Thursday, September 11, 2008

In October of 1997 I was in New York. Went over to Brooklyn one day and snapped this picture. (Didn't everyone?) It was a pretty autumn day, and there was that magnificent accomplishment of man, Manhattan, shimmering aside the Hudson. If you had been a stranger from the future and you had walked up to me as I was crossing the Brooklyn Bridge and said something like, "You know... in less than four years those towers over there and several of the surrounding buildings will be destroyed in a terrorist attack the likes of which history has never seen. Thousands will die." I suppose I would have raised my eyebrows and thought, Uh oh, one of those. Well, we all know it happened.

After 9/11 if you had said there wasn't going to be a single terrorist attack on American soil in the next seven years I probably would have thought you were equally daft. Then again, if you had said anything about my life that was going to happen in the future, I would have thought you were daft -so it just goes to show that you never know how hard you're going to get rear-ended tomorrow. Anyway, it's not for a lack of trying on the terrorists' part. Here's a list.

And I'm not daft enough to walk up to you at the Queen Mary and tell you that 30,000 will die when the Long Beach skyline is leveled in eight years from a simple atomic bomb smuggled over in a freighter from North Korea via some obscure Southeast Asian Shipping Company, but I am saying it could happen. A lot of people out there want it to happen. And worse.

This person is more qualified to say what I was going to: Debra Burlingame, the sister of Capt. Charles F. (Chic) Burlingame 3rd, pilot of American Airlines Flight 77 which crashed into the Pentagon on 9/11. The whole article is here.

There is a disturbing phenomenon creeping into the public debate about all things 9/11. Increasingly, Sept. 11 is compared to hurricanes, bridge collapses and other mechanical disasters or criminal acts that result in loss of life, with "body count" being the primary factor that keeps it in the top spot of "worst in the nation's history."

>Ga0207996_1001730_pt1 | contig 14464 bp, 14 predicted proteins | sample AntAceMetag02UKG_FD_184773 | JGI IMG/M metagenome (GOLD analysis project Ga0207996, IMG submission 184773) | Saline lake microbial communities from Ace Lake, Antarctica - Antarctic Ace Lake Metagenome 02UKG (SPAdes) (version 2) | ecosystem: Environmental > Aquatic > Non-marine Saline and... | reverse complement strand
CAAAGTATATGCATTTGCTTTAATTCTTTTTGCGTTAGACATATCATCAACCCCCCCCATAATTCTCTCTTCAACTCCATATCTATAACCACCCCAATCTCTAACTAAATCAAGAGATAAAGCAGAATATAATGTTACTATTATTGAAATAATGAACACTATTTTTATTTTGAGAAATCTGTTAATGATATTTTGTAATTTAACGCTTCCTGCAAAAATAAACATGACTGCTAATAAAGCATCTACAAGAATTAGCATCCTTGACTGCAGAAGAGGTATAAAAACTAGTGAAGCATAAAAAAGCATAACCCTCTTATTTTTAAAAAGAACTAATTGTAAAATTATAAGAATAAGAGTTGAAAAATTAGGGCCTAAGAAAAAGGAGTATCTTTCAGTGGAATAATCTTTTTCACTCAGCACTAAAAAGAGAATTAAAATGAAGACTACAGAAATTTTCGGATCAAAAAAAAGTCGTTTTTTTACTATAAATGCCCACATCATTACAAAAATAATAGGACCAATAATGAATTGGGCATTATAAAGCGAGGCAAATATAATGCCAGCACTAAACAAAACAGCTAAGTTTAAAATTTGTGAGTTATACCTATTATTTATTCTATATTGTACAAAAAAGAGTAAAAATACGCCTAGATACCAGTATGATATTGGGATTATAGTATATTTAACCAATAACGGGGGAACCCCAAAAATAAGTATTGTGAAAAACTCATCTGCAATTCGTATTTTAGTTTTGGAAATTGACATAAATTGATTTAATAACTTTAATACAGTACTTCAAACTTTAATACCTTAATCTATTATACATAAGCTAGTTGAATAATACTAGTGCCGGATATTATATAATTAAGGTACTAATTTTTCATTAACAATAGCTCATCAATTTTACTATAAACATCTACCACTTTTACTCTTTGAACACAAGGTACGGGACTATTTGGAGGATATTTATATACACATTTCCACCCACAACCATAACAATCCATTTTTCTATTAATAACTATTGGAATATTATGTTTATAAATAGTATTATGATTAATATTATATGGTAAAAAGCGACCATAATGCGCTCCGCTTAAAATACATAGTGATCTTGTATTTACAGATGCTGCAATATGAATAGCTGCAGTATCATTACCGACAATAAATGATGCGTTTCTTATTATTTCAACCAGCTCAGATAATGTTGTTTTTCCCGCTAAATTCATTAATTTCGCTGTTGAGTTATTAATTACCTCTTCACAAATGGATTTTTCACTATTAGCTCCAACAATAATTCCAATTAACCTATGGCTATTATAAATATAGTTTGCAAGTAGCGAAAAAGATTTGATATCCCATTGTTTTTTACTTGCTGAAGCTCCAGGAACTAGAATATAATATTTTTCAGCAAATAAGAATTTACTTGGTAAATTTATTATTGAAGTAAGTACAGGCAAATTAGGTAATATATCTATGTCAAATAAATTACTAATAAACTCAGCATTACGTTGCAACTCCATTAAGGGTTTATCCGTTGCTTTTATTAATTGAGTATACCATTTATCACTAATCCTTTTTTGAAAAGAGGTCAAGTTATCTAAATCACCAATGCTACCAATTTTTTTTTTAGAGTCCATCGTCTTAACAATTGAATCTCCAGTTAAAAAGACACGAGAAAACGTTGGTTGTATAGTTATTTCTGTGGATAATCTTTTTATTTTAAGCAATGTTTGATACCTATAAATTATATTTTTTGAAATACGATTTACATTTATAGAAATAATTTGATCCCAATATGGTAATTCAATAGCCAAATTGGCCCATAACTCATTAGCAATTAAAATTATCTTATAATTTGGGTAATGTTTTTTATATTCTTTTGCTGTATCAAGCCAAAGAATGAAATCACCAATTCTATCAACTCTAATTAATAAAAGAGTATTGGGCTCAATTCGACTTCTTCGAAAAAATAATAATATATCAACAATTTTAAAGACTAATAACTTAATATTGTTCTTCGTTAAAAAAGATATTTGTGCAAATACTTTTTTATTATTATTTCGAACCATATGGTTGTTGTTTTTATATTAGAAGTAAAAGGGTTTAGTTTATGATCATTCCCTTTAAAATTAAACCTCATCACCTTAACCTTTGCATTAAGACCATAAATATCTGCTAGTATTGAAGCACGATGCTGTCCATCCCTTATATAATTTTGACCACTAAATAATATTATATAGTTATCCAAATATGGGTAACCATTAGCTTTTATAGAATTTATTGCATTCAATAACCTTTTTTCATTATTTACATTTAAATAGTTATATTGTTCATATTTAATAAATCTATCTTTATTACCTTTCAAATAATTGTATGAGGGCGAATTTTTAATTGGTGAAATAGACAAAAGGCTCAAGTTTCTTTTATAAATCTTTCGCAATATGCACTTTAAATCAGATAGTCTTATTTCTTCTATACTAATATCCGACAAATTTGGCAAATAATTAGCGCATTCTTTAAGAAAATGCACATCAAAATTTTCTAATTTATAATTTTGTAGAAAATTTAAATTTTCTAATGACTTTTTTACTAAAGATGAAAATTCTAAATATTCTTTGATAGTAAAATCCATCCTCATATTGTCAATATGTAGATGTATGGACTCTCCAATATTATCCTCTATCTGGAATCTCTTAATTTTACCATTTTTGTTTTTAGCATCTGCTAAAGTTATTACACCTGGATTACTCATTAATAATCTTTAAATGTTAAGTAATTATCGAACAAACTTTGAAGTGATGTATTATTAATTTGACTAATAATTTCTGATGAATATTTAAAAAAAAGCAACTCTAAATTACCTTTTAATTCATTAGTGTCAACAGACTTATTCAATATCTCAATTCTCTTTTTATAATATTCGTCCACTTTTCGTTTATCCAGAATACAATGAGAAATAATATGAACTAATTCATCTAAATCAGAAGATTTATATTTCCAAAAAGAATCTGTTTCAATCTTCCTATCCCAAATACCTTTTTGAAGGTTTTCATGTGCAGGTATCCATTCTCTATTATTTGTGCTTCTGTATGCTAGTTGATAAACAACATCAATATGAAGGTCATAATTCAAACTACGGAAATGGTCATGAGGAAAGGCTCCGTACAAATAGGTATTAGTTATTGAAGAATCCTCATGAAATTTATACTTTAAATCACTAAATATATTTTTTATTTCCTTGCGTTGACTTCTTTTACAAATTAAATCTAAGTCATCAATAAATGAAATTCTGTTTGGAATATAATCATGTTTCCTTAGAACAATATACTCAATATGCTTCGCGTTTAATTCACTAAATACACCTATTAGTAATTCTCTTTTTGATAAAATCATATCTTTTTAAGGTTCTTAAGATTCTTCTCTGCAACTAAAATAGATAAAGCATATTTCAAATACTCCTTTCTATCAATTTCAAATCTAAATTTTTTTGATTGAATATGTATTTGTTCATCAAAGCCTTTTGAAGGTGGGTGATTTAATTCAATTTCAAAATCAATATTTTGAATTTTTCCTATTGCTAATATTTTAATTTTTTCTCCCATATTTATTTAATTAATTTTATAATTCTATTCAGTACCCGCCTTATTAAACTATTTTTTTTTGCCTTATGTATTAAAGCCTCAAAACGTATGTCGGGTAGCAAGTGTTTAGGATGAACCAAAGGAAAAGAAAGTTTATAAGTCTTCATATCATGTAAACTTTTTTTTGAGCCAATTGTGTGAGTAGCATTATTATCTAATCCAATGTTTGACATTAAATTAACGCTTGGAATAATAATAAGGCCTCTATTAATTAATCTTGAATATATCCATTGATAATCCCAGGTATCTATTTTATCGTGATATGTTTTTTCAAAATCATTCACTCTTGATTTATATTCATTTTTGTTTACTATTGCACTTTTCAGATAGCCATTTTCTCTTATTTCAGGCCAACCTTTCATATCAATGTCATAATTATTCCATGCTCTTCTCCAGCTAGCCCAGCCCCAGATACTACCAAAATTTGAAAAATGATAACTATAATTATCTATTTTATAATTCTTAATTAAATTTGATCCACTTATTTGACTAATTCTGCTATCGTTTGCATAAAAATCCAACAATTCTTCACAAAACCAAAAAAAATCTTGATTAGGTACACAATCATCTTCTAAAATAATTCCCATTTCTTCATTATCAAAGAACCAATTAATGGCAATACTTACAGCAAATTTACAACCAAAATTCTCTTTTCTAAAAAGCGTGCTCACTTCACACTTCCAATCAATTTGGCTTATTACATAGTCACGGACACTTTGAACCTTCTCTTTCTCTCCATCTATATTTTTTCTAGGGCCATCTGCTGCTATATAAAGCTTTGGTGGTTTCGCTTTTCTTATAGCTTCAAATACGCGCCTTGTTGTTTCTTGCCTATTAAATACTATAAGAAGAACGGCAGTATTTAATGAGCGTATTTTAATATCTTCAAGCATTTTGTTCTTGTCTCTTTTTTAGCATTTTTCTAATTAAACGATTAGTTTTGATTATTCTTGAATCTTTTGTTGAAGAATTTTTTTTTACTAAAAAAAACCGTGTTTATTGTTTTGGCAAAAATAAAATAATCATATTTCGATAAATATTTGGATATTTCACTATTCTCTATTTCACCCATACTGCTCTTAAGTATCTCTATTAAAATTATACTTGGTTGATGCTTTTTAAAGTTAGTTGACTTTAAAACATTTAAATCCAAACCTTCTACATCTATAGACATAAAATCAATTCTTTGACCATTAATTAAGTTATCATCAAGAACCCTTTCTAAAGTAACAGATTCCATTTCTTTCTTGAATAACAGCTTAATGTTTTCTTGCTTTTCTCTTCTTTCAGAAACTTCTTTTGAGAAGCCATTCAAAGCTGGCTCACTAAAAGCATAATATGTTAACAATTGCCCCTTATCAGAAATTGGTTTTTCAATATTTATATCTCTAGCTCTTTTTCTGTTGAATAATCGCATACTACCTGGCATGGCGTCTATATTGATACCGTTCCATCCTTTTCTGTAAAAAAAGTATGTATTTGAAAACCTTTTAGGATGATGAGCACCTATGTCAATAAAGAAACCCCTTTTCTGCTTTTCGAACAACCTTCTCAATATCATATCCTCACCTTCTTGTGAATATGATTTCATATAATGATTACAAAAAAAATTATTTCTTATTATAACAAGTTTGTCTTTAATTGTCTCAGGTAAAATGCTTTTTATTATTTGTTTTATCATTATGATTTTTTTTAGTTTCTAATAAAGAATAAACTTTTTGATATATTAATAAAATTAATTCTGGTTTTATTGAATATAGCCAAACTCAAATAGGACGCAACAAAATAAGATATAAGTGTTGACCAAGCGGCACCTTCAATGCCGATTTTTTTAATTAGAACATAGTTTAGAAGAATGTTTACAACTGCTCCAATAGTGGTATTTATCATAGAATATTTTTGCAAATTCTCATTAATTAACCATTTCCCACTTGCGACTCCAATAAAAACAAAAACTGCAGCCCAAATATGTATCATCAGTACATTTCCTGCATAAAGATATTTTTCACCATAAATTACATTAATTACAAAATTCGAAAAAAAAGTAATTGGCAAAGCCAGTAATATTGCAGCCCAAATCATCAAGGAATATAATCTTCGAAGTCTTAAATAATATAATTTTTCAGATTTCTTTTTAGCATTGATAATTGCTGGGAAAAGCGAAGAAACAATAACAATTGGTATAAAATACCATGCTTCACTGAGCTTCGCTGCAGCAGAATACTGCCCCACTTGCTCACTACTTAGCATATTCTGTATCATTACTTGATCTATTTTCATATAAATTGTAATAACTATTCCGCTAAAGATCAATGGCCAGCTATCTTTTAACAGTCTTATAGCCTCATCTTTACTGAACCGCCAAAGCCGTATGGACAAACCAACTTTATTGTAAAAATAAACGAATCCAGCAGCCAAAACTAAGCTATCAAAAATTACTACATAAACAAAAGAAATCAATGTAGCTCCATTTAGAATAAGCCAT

Misremembering is as dangerous as forgetting. If we must know one thing, it is that the Sept. 11 attacks were neither a natural disaster, nor the unfortunate result of human error. 9/11 wasn't the catastrophic equivalent of a 3,000-car pileup.

The attacks were not a random act of violence or insanity. They were a deliberate and brutal act of war committed by religious fanatics engaged in Islamic jihad against the United States, all non-Muslim people and any Muslim who wishes to live in a secular society. Worse, the people who perpetrated the attacks have explicitly told us that they are not done.

Sept. 11 is a date that comes and goes once a year, but "9/11" is with us every day. The body count keeps rising - Bali, Riyadh, Istanbul, Madrid, Beslan, London, Amman.

We now clearly know that the 1993 World Trade Center bombing was part of the holy war against America. When we previously dismissed this as a random attack by crazy men and declared ourselves lucky that "only six lives were lost," we effectively disarmed ourselves. Eight years later, six became 3,000. While the comparison to other "tragedies" may help us cope with what has befallen us, we must resist being glib and intellectually careless.

Our fellow human beings were not "lost" in 1993 or on 9/11. They were torn to pieces. We must not give the enemy any quarter. We must confront the reality of their acts.